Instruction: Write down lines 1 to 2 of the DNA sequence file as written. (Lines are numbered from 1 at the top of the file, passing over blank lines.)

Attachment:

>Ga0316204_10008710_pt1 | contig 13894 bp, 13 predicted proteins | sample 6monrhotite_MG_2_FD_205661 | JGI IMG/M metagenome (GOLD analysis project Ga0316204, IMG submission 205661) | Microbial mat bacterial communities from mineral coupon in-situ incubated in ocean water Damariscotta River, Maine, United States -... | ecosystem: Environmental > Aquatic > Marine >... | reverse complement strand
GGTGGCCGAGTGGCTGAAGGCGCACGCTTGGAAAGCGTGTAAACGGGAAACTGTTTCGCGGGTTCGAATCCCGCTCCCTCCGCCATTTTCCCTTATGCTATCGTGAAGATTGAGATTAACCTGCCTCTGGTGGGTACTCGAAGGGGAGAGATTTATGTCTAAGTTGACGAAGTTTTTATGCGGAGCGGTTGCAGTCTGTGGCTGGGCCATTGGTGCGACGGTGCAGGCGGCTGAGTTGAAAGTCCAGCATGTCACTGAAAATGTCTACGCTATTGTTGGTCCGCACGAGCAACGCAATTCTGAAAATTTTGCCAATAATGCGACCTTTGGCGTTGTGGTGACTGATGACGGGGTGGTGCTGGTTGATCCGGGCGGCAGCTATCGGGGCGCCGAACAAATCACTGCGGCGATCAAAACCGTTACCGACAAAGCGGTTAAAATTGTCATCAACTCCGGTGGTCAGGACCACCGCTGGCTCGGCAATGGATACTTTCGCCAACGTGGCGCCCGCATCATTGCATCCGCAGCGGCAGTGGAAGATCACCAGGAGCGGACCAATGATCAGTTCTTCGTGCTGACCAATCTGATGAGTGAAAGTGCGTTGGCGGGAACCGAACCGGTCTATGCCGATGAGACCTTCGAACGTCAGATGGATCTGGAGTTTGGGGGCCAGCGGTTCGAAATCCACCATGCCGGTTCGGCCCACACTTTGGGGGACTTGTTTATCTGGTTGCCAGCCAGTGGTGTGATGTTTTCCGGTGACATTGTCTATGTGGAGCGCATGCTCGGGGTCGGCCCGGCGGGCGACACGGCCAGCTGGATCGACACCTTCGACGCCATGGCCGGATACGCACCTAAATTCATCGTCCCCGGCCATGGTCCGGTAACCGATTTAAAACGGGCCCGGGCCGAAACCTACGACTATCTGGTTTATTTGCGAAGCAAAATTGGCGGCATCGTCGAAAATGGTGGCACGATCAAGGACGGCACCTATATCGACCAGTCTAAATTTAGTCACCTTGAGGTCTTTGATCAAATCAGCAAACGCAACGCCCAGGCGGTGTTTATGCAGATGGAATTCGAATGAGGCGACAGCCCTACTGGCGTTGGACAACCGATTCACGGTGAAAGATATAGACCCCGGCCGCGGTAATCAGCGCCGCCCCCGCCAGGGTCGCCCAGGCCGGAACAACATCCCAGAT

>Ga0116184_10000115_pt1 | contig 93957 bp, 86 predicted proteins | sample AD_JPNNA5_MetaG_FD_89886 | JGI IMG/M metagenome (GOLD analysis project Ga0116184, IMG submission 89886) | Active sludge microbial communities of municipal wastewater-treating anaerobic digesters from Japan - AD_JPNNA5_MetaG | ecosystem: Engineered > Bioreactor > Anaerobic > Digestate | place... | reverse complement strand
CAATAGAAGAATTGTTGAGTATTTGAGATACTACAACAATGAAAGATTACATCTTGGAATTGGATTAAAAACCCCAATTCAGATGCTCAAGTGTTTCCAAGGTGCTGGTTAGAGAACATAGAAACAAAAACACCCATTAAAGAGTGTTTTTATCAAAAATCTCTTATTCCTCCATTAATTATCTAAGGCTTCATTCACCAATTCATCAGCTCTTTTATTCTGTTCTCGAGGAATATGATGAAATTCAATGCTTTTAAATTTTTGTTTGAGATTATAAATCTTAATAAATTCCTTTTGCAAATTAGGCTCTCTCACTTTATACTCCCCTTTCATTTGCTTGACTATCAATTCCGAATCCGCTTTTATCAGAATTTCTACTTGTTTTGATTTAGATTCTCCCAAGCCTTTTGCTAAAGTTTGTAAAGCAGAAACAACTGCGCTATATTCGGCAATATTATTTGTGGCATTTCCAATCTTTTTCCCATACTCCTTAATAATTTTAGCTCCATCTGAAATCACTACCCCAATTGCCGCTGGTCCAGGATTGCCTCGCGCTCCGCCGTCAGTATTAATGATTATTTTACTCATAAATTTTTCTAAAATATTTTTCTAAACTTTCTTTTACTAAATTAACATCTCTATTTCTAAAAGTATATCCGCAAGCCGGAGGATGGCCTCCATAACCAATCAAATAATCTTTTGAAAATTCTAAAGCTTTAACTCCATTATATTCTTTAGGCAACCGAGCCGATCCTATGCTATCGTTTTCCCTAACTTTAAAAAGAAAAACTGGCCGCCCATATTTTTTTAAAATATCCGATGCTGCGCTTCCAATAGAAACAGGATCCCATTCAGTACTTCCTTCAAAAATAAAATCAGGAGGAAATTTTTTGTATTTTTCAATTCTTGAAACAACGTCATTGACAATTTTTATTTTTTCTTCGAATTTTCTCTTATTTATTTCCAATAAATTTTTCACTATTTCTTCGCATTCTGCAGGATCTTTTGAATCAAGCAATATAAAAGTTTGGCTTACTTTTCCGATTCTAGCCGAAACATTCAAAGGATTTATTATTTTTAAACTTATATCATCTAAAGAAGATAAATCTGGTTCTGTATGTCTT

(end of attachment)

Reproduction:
>Ga0316204_10008710_pt1 | contig 13894 bp, 13 predicted proteins | sample 6monrhotite_MG_2_FD_205661 | JGI IMG/M metagenome (GOLD analysis project Ga0316204, IMG submission 205661) | Microbial mat bacterial communities from mineral coupon in-situ incubated in ocean water Damariscotta River, Maine, United States -... | ecosystem: Environmental > Aquatic > Marine >... | reverse complement strand
GGTGGCCGAGTGGCTGAAGGCGCACGCTTGGAAAGCGTGTAAACGGGAAACTGTTTCGCGGGTTCGAATCCCGCTCCCTCCGCCATTTTCCCTTATGCTATCGTGAAGATTGAGATTAACCTGCCTCTGGTGGGTACTCGAAGGGGAGAGATTTATGTCTAAGTTGACGAAGTTTTTATGCGGAGCGGTTGCAGTCTGTGGCTGGGCCATTGGTGCGACGGTGCAGGCGGCTGAGTTGAAAGTCCAGCATGTCACTGAAAATGTCTACGCTATTGTTGGTCCGCACGAGCAACGCAATTCTGAAAATTTTGCCAATAATGCGACCTTTGGCGTTGTGGTGACTGATGACGGGGTGGTGCTGGTTGATCCGGGCGGCAGCTATCGGGGCGCCGAACAAATCACTGCGGCGATCAAAACCGTTACCGACAAAGCGGTTAAAATTGTCATCAACTCCGGTGGTCAGGACCACCGCTGGCTCGGCAATGGATACTTTCGCCAACGTGGCGCCCGCATCATTGCATCCGCAGCGGCAGTGGAAGATCACCAGGAGCGGACCAATGATCAGTTCTTCGTGCTGACCAATCTGATGAGTGAAAGTGCGTTGGCGGGAACCGAACCGGTCTATGCCGATGAGACCTTCGAACGTCAGATGGATCTGGAGTTTGGGGGCCAGCGGTTCGAAATCCACCATGCCGGTTCGGCCCACACTTTGGGGGACTTGTTTATCTGGTTGCCAGCCAGTGGTGTGATGTTTTCCGGTGACATTGTCTATGTGGAGCGCATGCTCGGGGTCGGCCCGGCGGGCGACACGGCCAGCTGGATCGACACCTTCGACGCCATGGCCGGATACGCACCTAAATTCATCGTCCCCGGCCATGGTCCGGTAACCGATTTAAAACGGGCCCGGGCCGAAACCTACGACTATCTGGTTTATTTGCGAAGCAAAATTGGCGGCATCGTCGAAAATGGTGGCACGATCAAGGACGGCACCTATATCGACCAGTCTAAATTTAGTCACCTTGAGGTCTTTGATCAAATCAGCAAACGCAACGCCCAGGCGGTGTTTATGCAGATGGAATTCGAATGAGGCGACAGCCCTACTGGCGTTGGACAACCGATTCACGGTGAAAGATATAGACCCCGGCCGCGGTAATCAGCGCCGCCCCCGCCAGGGTCGCCCAGGCCGGAACAACATCCCAGAT